2010/02/07

Science, pseudo-science and non-science

As someone who holds strong opinions, I'm often found arguing with people; because my education is scientific, the debate is often around a subject where "scientific evidence" is expected to carry the day. Most of the time, the claimed "scientific evidence" is nothing of the sort - often, it's nonsense using "sciency" words to seem right.

It's quite simple to tell science from non-science, and not that much harder to distinguish pseudo-science from science. If you're planning to argue using "scientific evidence", please make sure it's genuinely scientific before you start.

Non-scientific claims are based on authority, not on testable evidence. Examples include "my doctor tells me that this drug will suppress the symptoms of my hayfever", or "the Bible tells me that God loves everyone". Non-scientific claims don't have to be false; they can be a useful shortcut to avoid going over basic knowledge again and again, or you could be in a realm that science cannot speak on.

Scientific claims have two properties. Firstly, they are based on testable evidence; secondly, when the claim has been tested, it has been found to be "not false".

Pseudo-scientific claims are very similar to scientific claims. The difference is that where a scientific claim has been found to be not false, a pseudo-scientific claim has been found to be true.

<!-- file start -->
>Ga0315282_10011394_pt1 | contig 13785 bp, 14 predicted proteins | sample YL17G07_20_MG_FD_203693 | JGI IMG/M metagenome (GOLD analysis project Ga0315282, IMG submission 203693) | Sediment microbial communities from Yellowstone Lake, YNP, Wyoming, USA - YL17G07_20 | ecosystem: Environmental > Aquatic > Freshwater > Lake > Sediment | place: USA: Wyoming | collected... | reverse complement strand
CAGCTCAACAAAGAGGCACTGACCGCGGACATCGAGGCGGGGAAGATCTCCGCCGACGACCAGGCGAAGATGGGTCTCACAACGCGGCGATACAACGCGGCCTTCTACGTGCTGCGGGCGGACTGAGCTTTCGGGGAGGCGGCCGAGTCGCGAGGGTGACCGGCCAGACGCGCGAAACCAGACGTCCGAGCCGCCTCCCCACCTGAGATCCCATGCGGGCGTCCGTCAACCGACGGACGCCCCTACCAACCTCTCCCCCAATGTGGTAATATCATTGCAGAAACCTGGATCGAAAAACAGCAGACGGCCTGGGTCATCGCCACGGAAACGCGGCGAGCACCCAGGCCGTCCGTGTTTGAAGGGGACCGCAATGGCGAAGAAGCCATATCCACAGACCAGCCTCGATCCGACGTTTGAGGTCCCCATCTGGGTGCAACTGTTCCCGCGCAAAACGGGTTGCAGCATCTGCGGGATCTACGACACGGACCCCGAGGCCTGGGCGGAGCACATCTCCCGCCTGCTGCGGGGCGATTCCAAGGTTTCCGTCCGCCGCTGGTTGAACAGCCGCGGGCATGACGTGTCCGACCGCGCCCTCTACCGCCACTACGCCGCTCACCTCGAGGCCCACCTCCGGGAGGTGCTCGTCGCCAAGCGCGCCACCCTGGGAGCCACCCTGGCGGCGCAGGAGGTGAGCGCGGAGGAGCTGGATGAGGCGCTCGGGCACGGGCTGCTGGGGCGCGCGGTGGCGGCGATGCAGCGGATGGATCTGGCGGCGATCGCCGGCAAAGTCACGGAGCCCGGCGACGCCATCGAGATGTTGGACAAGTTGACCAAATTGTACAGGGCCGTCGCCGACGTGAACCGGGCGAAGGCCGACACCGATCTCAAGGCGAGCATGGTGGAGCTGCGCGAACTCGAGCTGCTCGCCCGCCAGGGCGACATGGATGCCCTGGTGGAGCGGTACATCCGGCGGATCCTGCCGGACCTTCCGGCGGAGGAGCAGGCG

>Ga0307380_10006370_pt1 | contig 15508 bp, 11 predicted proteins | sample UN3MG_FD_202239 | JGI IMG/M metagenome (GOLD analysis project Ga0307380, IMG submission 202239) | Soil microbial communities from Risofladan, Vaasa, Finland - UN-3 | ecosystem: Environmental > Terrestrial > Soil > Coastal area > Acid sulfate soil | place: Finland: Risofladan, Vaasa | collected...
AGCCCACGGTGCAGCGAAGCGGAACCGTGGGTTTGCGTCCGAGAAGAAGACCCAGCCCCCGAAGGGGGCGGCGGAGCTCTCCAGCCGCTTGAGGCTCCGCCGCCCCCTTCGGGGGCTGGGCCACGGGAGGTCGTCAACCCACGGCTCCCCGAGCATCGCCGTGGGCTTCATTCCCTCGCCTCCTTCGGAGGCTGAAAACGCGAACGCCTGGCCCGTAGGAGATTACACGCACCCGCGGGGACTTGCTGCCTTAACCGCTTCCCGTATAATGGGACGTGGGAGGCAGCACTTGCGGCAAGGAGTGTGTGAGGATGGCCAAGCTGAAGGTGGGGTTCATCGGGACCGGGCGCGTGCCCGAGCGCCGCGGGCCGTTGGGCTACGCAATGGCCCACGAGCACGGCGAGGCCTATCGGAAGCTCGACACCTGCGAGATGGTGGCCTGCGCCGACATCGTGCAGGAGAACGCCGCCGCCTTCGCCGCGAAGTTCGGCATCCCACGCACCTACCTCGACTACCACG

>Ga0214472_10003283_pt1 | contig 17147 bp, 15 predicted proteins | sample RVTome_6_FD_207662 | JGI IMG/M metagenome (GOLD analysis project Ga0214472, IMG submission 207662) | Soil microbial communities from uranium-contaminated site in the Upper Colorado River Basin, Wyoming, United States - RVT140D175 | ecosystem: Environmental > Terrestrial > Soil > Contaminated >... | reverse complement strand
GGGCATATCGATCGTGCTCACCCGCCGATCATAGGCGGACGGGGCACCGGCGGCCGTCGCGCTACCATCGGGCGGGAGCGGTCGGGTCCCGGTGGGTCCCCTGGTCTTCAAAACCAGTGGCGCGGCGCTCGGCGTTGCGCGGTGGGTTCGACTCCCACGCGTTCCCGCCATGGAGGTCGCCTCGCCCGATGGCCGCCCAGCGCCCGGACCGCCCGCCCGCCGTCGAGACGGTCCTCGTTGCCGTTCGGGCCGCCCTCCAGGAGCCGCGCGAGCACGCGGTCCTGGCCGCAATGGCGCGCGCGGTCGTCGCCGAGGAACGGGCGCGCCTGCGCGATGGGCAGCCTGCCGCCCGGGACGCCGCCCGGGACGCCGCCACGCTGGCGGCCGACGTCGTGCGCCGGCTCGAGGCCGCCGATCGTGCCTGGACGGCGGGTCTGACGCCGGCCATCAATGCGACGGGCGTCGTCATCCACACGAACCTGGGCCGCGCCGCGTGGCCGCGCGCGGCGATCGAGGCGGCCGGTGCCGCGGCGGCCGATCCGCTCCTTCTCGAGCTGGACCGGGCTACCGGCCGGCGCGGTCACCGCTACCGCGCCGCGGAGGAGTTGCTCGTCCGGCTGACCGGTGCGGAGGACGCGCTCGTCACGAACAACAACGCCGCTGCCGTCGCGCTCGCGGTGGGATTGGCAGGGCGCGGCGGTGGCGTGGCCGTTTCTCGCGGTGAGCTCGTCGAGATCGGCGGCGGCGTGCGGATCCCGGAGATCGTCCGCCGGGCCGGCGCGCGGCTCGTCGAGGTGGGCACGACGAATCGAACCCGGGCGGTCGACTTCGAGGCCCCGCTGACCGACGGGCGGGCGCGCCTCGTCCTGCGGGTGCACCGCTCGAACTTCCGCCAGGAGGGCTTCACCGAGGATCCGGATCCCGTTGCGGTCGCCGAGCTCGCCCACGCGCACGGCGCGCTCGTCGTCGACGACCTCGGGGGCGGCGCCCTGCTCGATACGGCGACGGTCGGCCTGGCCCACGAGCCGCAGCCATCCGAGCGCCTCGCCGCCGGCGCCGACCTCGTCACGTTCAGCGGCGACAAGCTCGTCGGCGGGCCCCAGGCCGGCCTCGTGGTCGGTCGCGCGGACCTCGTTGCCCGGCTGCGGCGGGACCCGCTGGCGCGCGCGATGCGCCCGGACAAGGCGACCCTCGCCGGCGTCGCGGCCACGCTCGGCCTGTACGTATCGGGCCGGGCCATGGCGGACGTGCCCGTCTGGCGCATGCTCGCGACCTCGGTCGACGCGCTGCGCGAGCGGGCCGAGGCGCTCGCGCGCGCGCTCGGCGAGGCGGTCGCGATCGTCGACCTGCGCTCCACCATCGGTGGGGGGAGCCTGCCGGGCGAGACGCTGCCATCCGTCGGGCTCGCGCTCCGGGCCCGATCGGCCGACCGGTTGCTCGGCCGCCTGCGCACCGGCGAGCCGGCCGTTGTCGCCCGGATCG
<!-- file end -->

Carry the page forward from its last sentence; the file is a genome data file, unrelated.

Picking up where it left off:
The distinction between found not false and found to be true is subtle, and bears further examination; it's about the way in which you test the relationship between your claim and your evidence. When you find a claim "not false", you start with your claim, and think of a way to gather evidence that the claim is false. You then try to gather that evidence; the claim is found not false when your evidence does not contradict the claim.

In contrast, when you find a claim "true", you start with the claim, and try and gather as much evidence as you can of the claim being true. The claim is found to be true if the evidence does indeed agree with your claim.

This does not sound like a huge difference; however, in practice, people tend to find the evidence they set out to gather, unless that evidence genuinely does not exist. What's more, for many of the claims we wish to evaluate, there are many reasons why the claim could appear true.

For example, earlier in the year, I suffered from a bout of flu, lasting about 4 days in total; during that time, I took Tamiflu. Now, I could claim that Tamiflu cured my illness, and point to the fact that I had flu, I took a course of Tamiflu, and I was then healthy again as evidence. This would be evidence that backs up the claim that "Tamiflu cures flu" in a pseudo-scientific fashion, and would be clearly flawed - would I have recovered without Tamiflu?

Against that, I might claim that my camera "sees" infrared light; the test would be to get a high intensity IR source, and if it didn't show up in a photo taken by my camera, I'd know my claim was wrong. If it shows up, then that reinforces the claim, and it's up to me to try another way of disproving it; as I struggle to find a way to disprove it that works, it becomes less and less likely that my claim is false.

The challenge, then, for people presenting "scientific" claims, is to show that they are backed by evidence, and that the evidence has been gathered by trying to prove the claim wrong. In an ideal world, you describe why you gathered the evidence you did, and how I could gather it myself, so that I can check your claim. I can then be confident in your claim, knowing that if I start to disagree, I can check it.